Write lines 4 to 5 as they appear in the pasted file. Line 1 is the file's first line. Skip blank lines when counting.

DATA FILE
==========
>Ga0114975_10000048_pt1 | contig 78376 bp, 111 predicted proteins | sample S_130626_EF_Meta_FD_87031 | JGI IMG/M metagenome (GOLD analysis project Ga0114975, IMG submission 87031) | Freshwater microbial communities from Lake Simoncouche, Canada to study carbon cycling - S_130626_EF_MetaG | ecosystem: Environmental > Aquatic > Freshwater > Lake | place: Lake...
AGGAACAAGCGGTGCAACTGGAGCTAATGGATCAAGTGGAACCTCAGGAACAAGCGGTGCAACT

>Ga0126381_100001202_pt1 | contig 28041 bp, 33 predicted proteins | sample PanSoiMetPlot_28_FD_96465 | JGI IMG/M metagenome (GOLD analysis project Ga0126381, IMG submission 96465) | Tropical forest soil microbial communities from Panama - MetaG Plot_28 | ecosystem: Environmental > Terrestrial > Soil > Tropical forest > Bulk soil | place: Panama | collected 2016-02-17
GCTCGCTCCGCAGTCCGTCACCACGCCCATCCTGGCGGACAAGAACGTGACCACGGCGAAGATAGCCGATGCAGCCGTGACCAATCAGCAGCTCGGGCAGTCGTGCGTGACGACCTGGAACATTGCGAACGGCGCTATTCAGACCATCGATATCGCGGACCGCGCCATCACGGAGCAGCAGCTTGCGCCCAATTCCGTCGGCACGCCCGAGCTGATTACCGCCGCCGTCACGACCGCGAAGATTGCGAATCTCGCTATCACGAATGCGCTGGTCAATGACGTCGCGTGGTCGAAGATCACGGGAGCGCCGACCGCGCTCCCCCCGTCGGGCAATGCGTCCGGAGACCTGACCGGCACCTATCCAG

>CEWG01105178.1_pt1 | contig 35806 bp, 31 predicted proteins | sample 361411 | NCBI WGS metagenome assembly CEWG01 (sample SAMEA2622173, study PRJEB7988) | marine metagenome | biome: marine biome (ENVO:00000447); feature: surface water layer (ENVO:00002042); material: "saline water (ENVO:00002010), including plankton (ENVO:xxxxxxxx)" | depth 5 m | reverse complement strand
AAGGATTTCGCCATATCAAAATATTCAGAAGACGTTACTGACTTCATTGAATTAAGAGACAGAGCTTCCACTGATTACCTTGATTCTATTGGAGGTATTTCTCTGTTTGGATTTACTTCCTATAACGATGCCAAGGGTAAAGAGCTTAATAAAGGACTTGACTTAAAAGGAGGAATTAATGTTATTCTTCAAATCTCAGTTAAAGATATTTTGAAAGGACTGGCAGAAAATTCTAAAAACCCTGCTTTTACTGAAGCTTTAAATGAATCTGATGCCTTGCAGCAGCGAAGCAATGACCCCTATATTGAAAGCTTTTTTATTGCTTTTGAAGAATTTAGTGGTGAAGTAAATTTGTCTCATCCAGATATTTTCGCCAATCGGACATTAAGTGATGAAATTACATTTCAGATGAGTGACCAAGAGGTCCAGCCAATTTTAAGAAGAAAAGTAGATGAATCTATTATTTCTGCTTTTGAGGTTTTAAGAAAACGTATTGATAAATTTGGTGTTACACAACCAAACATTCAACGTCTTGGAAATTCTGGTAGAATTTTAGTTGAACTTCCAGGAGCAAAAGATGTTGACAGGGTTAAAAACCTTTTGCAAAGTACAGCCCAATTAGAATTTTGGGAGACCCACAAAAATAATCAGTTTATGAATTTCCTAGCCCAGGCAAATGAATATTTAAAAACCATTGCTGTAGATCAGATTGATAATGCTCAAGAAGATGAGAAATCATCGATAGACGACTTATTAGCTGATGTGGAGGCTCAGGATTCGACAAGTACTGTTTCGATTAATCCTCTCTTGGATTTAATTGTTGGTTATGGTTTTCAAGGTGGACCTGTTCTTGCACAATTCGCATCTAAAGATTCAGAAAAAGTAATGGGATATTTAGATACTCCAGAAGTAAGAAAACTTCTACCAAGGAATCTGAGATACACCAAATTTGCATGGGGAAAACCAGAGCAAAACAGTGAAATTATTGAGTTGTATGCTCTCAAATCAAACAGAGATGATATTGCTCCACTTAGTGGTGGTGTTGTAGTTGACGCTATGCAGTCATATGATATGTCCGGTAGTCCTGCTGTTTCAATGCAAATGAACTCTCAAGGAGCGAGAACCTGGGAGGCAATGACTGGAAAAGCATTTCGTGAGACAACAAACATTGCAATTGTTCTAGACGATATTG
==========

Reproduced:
GCTCGCTCCGCAGTCCGTCACCACGCCCATCCTGGCGGACAAGAACGTGACCACGGCGAAGATAGCCGATGCAGCCGTGACCAATCAGCAGCTCGGGCAGTCGTGCGTGACGACCTGGAACATTGCGAACGGCGCTATTCAGACCATCGATATCGCGGACCGCGCCATCACGGAGCAGCAGCTTGCGCCCAATTCCGTCGGCACGCCCGAGCTGATTACCGCCGCCGTCACGACCGCGAAGATTGCGAATCTCGCTATCACGAATGCGCTGGTCAATGACGTCGCGTGGTCGAAGATCACGGGAGCGCCGACCGCGCTCCCCCCGTCGGGCAATGCGTCCGGAGACCTGACCGGCACCTATCCAG

>CEWG01105178.1_pt1 | contig 35806 bp, 31 predicted proteins | sample 361411 | NCBI WGS metagenome assembly CEWG01 (sample SAMEA2622173, study PRJEB7988) | marine metagenome | biome: marine biome (ENVO:00000447); feature: surface water layer (ENVO:00002042); material: "saline water (ENVO:00002010), including plankton (ENVO:xxxxxxxx)" | depth 5 m | reverse complement strand